2. Shield Yourself From Germs
The best defense against viruses is to keep them—and the people and objects they infect—at a safe remove. "Germs can lurk on most surfaces for up to three days," says Charles Gerba, an environmental microbiologist at the University of Arizona and co-author of The Germ Freak's Guide to Outwitting Colds and Flu. Here's how to protect yourself wherever you are:
Wash often and well. "Washing your hands is the best way to fight viruses and germs—if you do it properly," says Philip Tierno, Ph.D, director of clinical microbiology and immunology at New York University and author of The Secret Life of Germs: What They Are, Why We Need Them, and How We Can Protect Ourselves Against Them.
More: Boost Your Immune System
Soap the top and bottom of your hands (including under your nails) for as long as it would take you to sing "Happy Birthday" twice, says Tierno. When you can't get to a sink, a gel containing 60 percent or more alcohol will effectively remove cold germs, says Gerba, and helps protect against the flu by dissolving the outer layer of the virus. Hand wipes also work, but buy only those labeled disinfecting or sanitizing.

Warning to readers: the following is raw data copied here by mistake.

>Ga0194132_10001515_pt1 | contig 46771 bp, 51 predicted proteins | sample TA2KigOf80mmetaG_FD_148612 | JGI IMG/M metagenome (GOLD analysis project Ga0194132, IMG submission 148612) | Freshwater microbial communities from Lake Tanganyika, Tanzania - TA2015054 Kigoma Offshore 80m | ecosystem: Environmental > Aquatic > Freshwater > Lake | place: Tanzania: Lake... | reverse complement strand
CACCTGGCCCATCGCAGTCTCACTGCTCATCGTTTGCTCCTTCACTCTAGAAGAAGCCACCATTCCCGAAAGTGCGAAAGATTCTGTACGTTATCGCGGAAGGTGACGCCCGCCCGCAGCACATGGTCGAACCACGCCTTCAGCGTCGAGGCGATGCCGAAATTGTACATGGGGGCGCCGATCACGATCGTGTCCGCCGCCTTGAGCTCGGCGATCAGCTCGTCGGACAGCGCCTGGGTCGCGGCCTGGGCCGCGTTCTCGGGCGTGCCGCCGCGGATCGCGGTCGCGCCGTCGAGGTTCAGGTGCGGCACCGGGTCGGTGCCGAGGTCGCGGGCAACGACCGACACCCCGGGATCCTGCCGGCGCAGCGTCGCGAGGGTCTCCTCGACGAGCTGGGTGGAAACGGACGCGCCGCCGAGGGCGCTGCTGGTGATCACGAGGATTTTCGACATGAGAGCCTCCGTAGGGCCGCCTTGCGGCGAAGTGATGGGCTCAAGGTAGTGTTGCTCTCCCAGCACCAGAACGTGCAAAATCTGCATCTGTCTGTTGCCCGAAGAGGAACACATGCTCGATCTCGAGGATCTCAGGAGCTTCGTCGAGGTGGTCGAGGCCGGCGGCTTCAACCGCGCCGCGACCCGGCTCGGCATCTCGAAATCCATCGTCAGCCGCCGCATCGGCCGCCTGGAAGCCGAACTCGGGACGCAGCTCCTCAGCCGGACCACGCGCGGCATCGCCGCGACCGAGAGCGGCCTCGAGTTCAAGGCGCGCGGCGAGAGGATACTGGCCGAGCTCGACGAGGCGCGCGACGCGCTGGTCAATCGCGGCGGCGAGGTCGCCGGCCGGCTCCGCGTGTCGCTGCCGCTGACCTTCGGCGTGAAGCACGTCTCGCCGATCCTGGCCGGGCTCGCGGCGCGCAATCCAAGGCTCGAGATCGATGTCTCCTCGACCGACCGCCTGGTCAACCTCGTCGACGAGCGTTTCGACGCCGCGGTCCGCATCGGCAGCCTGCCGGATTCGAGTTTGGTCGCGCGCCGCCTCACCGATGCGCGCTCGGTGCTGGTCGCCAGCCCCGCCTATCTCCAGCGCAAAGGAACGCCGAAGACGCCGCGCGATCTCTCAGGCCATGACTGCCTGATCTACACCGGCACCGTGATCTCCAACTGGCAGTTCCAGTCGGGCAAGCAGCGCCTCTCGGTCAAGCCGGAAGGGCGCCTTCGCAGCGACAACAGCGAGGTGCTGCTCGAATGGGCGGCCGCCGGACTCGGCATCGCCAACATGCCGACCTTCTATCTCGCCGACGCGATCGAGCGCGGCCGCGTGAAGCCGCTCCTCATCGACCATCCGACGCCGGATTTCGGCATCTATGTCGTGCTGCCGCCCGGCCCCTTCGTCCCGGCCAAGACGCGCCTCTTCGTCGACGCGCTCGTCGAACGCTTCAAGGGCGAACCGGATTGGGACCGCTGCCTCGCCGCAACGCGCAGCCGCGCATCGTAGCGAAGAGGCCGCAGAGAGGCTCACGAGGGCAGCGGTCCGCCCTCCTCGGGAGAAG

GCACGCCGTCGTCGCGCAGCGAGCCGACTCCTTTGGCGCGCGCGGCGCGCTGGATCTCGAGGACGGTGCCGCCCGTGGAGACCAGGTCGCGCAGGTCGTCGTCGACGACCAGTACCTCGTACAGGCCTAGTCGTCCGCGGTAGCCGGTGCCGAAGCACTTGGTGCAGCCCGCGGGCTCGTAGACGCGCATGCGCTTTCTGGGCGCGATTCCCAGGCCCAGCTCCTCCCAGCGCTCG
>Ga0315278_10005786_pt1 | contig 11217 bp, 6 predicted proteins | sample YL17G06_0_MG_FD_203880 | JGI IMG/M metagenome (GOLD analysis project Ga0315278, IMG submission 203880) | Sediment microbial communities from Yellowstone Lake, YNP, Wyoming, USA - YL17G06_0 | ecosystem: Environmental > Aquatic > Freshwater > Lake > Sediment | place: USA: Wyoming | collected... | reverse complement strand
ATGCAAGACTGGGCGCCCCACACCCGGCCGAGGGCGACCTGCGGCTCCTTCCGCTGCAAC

Don't share toothpaste tubes. Most people touch their brush to the opening, passing along germs.
Befriend paper towels. At home, replace bathroom and kitchen towels with disposable ones during flu season. At the office, use paper to open the office fridge and microwave, turn off a bathroom faucet, and exit the restroom.
Deploy disinfectant. Your phone, computer keyboard, and desktop all harbor more harmful germs than the average toilet seat does. Wipe them down at the end of each day. At the gym, disinfect free weights, yoga mats and other equipment before using them. If you're staying at a hotel, wipe down the remote control, phone, clock radio, light switches, and door handles. The cleaning staff probably hasn't cleaned these things in months, if ever.
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Use creative barriers. Press the elevator button with your keys, a knuckle, or your elbow. When using an ATM or a ticketing machine, use gloves, or press the buttons with your ATM card. Observe the 5-foot rule. Maintain at least five feet of distance between you and a coughing or sneezing coworker. Gravity forces the droplets that carry germs to fall rather than land much farther away. When traveling—on a train or bus—try to sit at least three rows behind someone who's obviously sick.
Check out these seven other ways to not get the flu.
More: 4 Tips to Prevent the Common Cold